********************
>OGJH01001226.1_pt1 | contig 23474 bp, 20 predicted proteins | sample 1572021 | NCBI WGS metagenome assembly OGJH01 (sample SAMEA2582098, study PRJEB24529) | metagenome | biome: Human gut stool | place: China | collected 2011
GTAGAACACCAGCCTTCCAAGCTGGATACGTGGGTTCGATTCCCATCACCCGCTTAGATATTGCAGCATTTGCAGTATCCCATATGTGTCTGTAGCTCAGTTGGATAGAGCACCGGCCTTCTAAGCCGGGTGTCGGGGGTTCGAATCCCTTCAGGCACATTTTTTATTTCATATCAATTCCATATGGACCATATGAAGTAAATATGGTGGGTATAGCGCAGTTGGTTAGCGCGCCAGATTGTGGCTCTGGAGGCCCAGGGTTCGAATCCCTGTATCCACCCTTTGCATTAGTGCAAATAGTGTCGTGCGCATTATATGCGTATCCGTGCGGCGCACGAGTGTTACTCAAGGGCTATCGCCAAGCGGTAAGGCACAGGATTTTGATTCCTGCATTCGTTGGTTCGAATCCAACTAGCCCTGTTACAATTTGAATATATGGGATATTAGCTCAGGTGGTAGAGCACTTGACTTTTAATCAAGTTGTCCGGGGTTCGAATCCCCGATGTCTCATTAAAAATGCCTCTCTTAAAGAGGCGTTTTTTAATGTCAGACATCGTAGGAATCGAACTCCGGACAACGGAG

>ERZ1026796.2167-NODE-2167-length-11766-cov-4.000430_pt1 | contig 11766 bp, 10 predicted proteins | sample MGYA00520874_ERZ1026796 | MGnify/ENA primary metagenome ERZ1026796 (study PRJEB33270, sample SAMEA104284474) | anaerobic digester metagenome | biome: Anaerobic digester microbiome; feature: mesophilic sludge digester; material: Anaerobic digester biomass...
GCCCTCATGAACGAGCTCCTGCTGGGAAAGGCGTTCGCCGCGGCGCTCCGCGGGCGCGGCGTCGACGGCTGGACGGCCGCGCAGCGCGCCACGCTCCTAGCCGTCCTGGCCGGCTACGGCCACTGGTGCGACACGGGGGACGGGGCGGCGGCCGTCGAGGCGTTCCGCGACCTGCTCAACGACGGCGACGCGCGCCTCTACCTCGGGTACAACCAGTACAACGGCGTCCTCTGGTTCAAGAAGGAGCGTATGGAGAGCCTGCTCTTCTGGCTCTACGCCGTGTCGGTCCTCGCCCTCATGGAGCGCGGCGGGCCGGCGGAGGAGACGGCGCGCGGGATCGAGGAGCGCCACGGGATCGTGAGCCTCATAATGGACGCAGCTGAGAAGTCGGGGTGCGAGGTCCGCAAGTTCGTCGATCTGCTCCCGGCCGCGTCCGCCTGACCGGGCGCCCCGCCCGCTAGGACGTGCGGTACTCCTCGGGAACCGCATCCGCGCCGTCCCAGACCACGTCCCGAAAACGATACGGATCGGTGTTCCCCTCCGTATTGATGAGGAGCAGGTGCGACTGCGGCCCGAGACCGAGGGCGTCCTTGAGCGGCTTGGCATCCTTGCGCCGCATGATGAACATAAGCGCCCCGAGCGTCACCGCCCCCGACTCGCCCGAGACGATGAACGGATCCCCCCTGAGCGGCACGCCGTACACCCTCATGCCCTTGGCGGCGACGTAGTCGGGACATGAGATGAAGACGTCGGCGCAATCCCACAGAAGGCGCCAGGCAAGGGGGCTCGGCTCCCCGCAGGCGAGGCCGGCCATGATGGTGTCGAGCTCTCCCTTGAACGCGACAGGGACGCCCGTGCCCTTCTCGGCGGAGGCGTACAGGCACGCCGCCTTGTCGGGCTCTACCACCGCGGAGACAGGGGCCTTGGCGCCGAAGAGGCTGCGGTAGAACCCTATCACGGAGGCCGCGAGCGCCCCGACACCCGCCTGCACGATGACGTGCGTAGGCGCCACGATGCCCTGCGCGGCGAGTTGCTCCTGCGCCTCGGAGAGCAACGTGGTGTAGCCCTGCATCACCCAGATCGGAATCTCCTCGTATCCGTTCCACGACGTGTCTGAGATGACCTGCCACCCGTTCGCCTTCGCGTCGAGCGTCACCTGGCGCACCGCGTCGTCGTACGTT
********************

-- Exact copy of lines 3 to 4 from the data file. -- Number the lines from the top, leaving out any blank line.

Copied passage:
>ERZ1026796.2167-NODE-2167-length-11766-cov-4.000430_pt1 | contig 11766 bp, 10 predicted proteins | sample MGYA00520874_ERZ1026796 | MGnify/ENA primary metagenome ERZ1026796 (study PRJEB33270, sample SAMEA104284474) | anaerobic digester metagenome | biome: Anaerobic digester microbiome; feature: mesophilic sludge digester; material: Anaerobic digester biomass...
GCCCTCATGAACGAGCTCCTGCTGGGAAAGGCGTTCGCCGCGGCGCTCCGCGGGCGCGGCGTCGACGGCTGGACGGCCGCGCAGCGCGCCACGCTCCTAGCCGTCCTGGCCGGCTACGGCCACTGGTGCGACACGGGGGACGGGGCGGCGGCCGTCGAGGCGTTCCGCGACCTGCTCAACGACGGCGACGCGCGCCTCTACCTCGGGTACAACCAGTACAACGGCGTCCTCTGGTTCAAGAAGGAGCGTATGGAGAGCCTGCTCTTCTGGCTCTACGCCGTGTCGGTCCTCGCCCTCATGGAGCGCGGCGGGCCGGCGGAGGAGACGGCGCGCGGGATCGAGGAGCGCCACGGGATCGTGAGCCTCATAATGGACGCAGCTGAGAAGTCGGGGTGCGAGGTCCGCAAGTTCGTCGATCTGCTCCCGGCCGCGTCCGCCTGACCGGGCGCCCCGCCCGCTAGGACGTGCGGTACTCCTCGGGAACCGCATCCGCGCCGTCCCAGACCACGTCCCGAAAACGATACGGATCGGTGTTCCCCTCCGTATTGATGAGGAGCAGGTGCGACTGCGGCCCGAGACCGAGGGCGTCCTTGAGCGGCTTGGCATCCTTGCGCCGCATGATGAACATAAGCGCCCCGAGCGTCACCGCCCCCGACTCGCCCGAGACGATGAACGGATCCCCCCTGAGCGGCACGCCGTACACCCTCATGCCCTTGGCGGCGACGTAGTCGGGACATGAGATGAAGACGTCGGCGCAATCCCACAGAAGGCGCCAGGCAAGGGGGCTCGGCTCCCCGCAGGCGAGGCCGGCCATGATGGTGTCGAGCTCTCCCTTGAACGCGACAGGGACGCCCGTGCCCTTCTCGGCGGAGGCGTACAGGCACGCCGCCTTGTCGGGCTCTACCACCGCGGAGACAGGGGCCTTGGCGCCGAAGAGGCTGCGGTAGAACCCTATCACGGAGGCCGCGAGCGCCCCGACACCCGCCTGCACGATGACGTGCGTAGGCGCCACGATGCCCTGCGCGGCGAGTTGCTCCTGCGCCTCGGAGAGCAACGTGGTGTAGCCCTGCATCACCCAGATCGGAATCTCCTCGTATCCGTTCCACGACGTGTCTGAGATGACCTGCCACCCGTTCGCCTTCGCGTCGAGCGTCACCTGGCGCACCGCGTCGTCGTACGTT